Mortgage Rates Ticking Up - Time to Get Off the Fence?


The economic news has been so dour lately that nobody expected a huge upswing in the employment market. But that's exactly what happened last Friday, when the U.S. Labor Department reported a gain of 2.5 million jobs across the country in May. 

Meanwhile, the unemployment rate sank to 13.3% from 14.7% (analyst estimates had predicted the unemployment rate climbing to 20% for the month.)

While economists and pundits squabble about the accuracy of the jobless numbers - not surprising during an election year - the mortgage market is responding to a surprisingly stronger economic outlook by boosting interest rates on home purchases higher.

In fact, mortgage rates rose three days in a row after the robust jobs report last week, as news of a speedier economic recovery translated into an upward trend for mortgage interest rates - for now, at least.

“Last week’s news of unexpectedly positive jobs reports and lower unemployment from 14.7% in April to 13.3% in May pushed the NASDAQ to nearly recoup all its losses for 2020, and mortgage bonds are now above the 100-day moving rate," says Nicole Rueth, branch manager at Colorado-based Fairway Independent Mortgage Corporation. "The U.S. Treasury’s 10-year yield is expected to move back to where it was when rates spiked the week of March 19th to 3.625%."

“As the economy recovers, I expect interest rates to rise with it," Rueth adds. "However, there is a long road to full recovery and we need to expect swings in mortgage interest rates."

According to Rueth, last week’s job recovery was an encouraging sign of how quickly the economy may bounce back, but most of the gains were of temporarily lost positions and furloughs returning in the hospitality and entertainment industries. "Jobs weren’t created, they’re just returning - with fewer hours - and new jobs may not be as available for people who permanently lost their jobs," she notes.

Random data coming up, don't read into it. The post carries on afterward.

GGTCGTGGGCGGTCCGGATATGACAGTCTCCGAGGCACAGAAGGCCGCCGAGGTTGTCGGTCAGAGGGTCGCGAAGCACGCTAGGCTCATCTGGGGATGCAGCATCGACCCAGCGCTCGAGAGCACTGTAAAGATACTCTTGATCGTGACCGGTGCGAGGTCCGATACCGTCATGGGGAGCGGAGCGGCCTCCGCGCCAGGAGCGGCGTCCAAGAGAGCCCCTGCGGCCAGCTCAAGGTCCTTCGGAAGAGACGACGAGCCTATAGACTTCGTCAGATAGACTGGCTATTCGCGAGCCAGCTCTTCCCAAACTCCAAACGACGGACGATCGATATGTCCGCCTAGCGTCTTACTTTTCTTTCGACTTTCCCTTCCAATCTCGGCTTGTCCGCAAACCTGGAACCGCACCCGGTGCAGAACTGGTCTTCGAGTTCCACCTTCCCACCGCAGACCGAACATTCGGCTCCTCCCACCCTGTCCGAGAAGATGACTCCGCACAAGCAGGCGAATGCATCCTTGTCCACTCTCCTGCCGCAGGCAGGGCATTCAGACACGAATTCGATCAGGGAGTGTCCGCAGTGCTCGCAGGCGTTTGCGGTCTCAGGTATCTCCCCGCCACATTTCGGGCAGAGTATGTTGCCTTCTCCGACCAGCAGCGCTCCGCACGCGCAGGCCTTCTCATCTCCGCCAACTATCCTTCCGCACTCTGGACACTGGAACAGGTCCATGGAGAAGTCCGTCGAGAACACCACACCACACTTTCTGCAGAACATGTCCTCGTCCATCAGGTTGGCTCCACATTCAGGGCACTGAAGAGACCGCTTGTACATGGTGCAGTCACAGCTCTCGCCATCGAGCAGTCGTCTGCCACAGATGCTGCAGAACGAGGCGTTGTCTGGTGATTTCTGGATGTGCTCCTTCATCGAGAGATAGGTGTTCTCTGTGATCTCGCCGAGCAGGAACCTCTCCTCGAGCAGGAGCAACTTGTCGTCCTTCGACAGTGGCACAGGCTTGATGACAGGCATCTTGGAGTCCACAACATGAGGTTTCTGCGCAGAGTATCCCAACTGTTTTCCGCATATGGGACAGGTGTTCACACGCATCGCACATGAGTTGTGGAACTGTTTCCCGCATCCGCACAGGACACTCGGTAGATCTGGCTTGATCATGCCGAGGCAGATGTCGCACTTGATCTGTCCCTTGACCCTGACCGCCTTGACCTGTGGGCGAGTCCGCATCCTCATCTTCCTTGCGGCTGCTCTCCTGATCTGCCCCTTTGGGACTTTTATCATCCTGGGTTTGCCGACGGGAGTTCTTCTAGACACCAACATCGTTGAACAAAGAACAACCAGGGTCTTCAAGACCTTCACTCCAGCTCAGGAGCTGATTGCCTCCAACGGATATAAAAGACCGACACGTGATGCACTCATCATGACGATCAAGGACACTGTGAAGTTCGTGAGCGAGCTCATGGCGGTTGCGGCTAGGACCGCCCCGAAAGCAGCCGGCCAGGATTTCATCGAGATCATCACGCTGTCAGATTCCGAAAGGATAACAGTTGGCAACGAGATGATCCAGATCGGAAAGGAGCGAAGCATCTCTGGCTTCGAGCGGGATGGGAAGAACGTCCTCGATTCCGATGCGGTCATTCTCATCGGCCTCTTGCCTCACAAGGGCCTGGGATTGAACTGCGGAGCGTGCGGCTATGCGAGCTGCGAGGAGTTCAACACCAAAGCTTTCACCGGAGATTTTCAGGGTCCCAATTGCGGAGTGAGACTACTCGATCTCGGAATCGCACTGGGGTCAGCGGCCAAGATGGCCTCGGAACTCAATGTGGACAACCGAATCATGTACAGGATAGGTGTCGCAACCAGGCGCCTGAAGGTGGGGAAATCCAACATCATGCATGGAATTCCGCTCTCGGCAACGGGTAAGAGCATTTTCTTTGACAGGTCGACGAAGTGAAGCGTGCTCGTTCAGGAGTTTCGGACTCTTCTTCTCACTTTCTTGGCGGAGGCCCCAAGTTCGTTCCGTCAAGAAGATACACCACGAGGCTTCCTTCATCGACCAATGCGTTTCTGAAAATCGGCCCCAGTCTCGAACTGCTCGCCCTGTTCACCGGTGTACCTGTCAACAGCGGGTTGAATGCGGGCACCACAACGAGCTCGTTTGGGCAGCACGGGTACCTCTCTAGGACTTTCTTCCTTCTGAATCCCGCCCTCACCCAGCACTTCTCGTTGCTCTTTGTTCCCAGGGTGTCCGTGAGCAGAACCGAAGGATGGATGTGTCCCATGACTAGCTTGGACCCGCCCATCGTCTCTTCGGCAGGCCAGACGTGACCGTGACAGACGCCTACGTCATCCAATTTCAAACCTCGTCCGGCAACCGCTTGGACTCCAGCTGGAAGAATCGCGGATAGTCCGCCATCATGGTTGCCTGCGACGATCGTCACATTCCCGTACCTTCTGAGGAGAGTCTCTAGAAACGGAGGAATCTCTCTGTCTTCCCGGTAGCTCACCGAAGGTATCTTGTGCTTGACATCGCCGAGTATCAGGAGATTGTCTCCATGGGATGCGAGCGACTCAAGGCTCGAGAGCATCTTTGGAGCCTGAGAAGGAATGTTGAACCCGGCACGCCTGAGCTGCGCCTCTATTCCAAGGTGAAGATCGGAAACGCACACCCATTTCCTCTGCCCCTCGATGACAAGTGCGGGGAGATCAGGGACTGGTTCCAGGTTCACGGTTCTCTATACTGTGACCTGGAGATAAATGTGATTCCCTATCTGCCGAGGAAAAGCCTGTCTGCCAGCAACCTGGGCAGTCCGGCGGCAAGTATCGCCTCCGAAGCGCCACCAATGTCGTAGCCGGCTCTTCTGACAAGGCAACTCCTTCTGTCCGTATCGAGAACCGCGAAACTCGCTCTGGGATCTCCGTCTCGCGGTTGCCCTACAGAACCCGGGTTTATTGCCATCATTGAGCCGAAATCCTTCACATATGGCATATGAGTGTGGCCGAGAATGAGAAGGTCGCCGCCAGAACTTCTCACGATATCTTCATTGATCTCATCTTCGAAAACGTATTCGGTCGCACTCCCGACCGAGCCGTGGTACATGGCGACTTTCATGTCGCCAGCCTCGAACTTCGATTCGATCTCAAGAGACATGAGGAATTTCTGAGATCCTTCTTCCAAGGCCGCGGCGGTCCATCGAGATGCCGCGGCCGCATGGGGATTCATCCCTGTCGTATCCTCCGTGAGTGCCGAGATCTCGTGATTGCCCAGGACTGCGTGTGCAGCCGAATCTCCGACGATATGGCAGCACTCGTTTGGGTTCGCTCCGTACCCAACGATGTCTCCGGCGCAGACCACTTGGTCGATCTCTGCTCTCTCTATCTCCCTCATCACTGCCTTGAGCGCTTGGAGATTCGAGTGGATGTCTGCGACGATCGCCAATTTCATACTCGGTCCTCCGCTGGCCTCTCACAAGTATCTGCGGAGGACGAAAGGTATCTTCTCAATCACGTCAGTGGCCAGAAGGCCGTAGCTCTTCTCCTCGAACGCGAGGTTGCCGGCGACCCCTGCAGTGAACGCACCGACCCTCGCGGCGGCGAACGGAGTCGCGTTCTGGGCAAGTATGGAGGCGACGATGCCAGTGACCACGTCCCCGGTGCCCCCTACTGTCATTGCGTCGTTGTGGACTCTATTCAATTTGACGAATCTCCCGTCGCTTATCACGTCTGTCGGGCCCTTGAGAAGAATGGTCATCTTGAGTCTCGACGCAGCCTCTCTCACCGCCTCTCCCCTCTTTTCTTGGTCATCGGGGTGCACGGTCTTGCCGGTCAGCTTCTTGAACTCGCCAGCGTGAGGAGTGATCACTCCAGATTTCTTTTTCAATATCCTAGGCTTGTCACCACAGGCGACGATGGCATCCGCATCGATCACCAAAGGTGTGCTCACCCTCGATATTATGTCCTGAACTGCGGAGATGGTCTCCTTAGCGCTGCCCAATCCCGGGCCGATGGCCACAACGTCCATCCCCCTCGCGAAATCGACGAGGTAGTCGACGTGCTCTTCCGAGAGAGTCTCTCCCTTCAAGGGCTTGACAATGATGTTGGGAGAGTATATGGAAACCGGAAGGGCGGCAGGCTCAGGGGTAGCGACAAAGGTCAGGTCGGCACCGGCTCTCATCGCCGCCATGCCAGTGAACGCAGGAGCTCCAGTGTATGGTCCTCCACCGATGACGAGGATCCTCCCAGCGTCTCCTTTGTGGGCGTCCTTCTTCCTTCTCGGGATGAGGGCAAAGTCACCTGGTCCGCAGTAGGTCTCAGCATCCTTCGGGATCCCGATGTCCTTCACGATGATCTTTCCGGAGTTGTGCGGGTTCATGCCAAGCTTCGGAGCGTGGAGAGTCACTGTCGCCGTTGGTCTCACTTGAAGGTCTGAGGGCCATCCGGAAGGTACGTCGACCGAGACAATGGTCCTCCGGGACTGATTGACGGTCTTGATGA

Consequently, any mortgage interest growth rate likely won't be sudden, but will grow gradually as the U.S. economy gathers momentum.

“The Federal Reserve is buying mortgage-backed securities and is rumored of instituting a yield curve control soon, which will indirectly keep rates low, thus benefiting home buyers and owners who want to refinance," says Rueth. "Additionally, the positive economic news is bringing back jumbo, renovation, and non-QM loans, as well as state down payment assistance programs, which should benefit local housing markets.”

While that's good news for the U.S. economy overall, it's not exactly a sign that mortgage rates will skyrocket anytime soon.

Still, if you're in the market for a new home, or want to refinance your current one, letting rates climb even a quarter of a point makes that home buying experience more expensive. 

Your best move? If you're serious about buying a home, and find a good deal, go ahead buy now. 

If you're in tire-kicking mode, however, keep right on kicking until you find the home and the rate deal that meets your unique needs.